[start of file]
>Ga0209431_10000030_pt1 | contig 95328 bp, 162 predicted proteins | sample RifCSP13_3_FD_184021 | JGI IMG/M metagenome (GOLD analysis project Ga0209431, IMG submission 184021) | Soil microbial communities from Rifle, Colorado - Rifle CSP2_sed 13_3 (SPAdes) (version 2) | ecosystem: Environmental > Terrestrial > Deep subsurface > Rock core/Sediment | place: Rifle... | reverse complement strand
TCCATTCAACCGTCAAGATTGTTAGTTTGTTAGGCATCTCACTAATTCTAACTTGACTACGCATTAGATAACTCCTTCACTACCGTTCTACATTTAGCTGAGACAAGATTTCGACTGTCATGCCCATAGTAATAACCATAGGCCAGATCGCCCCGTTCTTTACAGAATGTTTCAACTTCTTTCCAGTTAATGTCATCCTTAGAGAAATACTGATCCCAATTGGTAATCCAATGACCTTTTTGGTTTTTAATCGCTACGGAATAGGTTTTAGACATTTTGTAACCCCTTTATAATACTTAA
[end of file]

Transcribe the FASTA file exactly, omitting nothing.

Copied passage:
>Ga0209431_10000030_pt1 | contig 95328 bp, 162 predicted proteins | sample RifCSP13_3_FD_184021 | JGI IMG/M metagenome (GOLD analysis project Ga0209431, IMG submission 184021) | Soil microbial communities from Rifle, Colorado - Rifle CSP2_sed 13_3 (SPAdes) (version 2) | ecosystem: Environmental > Terrestrial > Deep subsurface > Rock core/Sediment | place: Rifle... | reverse complement strand
TCCATTCAACCGTCAAGATTGTTAGTTTGTTAGGCATCTCACTAATTCTAACTTGACTACGCATTAGATAACTCCTTCACTACCGTTCTACATTTAGCTGAGACAAGATTTCGACTGTCATGCCCATAGTAATAACCATAGGCCAGATCGCCCCGTTCTTTACAGAATGTTTCAACTTCTTTCCAGTTAATGTCATCCTTAGAGAAATACTGATCCCAATTGGTAATCCAATGACCTTTTTGGTTTTTAATCGCTACGGAATAGGTTTTAGACATTTTGTAACCCCTTTATAATACTTAA